Chapter 1. Introduction

Table of Contents
1.1. Who would want to read this guide?
1.2. Who would not want to read this guide?
1.3. Availability of sources
1.4. Conventions used in this guide
1.5. Resources used to create this document
1.6. Feedback
1.7. Contributors

This document is an attempt to summarise the many command-line based tools available to a GNU/Linux based operating system. This guide is not a complete listing (I doubt it's possible to document all available programs), this document lists many tools which are available to GNU/Linux systems and which are, or can be useful to the majority of users.

Each tool description provides a quick overview of it's function and some useful options for that individual tool.

The tools listed that require a GUI, usually the X windowing system, are those listed in the Graphics Tools section. All other tools are completely command-line-based and do not require a GUI to run.

If you are looking for information on GUI based tools you will need to look elsewhere.

Also note that a few of the tools in this guide are bash (the Bourne-Again-SHell) specific, tools specific to other shells are not listed in this document.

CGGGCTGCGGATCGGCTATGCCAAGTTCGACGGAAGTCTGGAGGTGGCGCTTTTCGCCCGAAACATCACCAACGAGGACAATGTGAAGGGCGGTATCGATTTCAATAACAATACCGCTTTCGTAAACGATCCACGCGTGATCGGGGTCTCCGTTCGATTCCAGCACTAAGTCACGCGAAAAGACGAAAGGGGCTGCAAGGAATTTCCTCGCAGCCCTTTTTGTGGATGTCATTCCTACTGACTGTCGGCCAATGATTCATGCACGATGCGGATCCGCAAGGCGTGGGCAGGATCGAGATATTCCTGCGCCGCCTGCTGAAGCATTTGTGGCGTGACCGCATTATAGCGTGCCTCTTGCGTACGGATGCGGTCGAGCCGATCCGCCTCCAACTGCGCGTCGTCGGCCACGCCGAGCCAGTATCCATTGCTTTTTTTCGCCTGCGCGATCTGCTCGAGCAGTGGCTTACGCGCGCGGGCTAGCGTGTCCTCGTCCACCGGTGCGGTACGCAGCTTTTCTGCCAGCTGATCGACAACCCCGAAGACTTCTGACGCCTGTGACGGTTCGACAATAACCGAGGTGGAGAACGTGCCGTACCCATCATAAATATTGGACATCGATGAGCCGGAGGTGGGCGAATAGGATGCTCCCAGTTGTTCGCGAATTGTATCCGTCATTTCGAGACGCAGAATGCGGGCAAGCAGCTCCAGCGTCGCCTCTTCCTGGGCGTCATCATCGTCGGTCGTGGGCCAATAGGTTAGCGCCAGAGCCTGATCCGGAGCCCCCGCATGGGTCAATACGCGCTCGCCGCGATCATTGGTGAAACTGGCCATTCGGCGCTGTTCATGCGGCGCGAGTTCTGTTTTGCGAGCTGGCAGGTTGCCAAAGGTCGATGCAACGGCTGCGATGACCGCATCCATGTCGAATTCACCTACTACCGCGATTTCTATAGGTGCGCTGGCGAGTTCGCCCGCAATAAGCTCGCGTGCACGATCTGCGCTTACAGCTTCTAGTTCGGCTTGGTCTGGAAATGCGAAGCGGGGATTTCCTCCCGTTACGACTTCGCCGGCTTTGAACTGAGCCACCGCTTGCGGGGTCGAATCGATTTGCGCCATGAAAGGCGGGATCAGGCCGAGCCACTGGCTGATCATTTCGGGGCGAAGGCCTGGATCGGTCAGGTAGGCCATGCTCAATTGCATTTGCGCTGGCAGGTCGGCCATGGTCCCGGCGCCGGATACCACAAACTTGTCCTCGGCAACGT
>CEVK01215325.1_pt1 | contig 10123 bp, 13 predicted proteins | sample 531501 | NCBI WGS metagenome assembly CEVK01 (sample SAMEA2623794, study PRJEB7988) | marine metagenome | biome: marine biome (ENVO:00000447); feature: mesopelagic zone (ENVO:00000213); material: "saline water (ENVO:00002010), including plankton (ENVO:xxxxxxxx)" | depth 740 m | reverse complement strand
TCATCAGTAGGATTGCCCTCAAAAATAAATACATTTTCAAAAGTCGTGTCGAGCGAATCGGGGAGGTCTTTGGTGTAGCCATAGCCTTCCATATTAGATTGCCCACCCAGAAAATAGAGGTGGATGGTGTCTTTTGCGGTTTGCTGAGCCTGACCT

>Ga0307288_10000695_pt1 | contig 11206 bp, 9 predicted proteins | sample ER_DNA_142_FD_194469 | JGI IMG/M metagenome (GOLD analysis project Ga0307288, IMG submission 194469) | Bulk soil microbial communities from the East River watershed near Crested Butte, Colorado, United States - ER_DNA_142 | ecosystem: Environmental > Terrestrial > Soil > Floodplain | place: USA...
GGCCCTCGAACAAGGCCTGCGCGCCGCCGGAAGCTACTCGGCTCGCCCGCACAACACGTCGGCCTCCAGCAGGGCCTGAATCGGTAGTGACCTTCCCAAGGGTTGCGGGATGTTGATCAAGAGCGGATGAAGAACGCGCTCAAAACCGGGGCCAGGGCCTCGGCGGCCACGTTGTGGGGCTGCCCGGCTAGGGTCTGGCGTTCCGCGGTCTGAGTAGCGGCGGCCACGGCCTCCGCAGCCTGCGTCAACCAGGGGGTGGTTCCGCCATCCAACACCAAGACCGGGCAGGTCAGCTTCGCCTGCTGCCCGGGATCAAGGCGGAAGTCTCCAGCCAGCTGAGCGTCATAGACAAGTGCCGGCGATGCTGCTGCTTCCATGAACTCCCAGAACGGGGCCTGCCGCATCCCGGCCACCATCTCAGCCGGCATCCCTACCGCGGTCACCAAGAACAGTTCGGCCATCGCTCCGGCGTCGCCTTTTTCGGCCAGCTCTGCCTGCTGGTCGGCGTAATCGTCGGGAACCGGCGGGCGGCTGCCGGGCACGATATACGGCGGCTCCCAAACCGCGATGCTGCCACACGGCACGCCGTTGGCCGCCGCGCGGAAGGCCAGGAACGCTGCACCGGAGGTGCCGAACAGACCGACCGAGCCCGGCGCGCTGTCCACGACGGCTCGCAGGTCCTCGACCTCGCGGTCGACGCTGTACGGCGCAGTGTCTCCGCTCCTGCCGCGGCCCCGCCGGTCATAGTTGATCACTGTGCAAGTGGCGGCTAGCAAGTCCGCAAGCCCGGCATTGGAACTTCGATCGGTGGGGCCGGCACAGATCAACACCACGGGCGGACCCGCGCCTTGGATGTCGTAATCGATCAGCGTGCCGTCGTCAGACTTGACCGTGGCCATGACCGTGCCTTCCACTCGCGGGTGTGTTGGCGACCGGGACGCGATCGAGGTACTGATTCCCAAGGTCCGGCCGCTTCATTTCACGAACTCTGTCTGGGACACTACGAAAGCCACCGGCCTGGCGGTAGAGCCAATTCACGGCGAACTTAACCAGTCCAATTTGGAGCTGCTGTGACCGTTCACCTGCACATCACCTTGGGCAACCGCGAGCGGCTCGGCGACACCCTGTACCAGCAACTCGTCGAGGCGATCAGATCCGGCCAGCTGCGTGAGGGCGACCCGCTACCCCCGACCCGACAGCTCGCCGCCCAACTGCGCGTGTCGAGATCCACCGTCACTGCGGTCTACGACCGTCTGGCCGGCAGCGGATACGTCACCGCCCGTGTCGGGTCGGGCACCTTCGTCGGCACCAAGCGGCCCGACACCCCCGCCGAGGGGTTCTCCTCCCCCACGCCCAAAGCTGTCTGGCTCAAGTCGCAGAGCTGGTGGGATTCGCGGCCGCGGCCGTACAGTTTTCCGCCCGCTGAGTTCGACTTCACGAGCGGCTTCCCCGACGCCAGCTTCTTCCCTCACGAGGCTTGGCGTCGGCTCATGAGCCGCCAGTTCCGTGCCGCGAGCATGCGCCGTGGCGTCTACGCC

For some of the tools that are harder to use, or perform a more complex task, there are several mini-tutorials (or mini-guides; Chapter 20) within this document.

Where a mini-guide was considered unncessary, detailed descriptions that explain in detail how a particular tool works, and some examples of how to use it are provided.

Please note that the word “tool” is used interchangeably with the word “command”, both have the same meaning (at least in this guide). For a more detailed explanation, read about the UNIX Tools Philosophy here: Chapter 3 or visit the links in the appendix, Section A.2.2.1.

TipTo find out which tools are bash specific

To find out which tools are bash specific you can type:
enable -a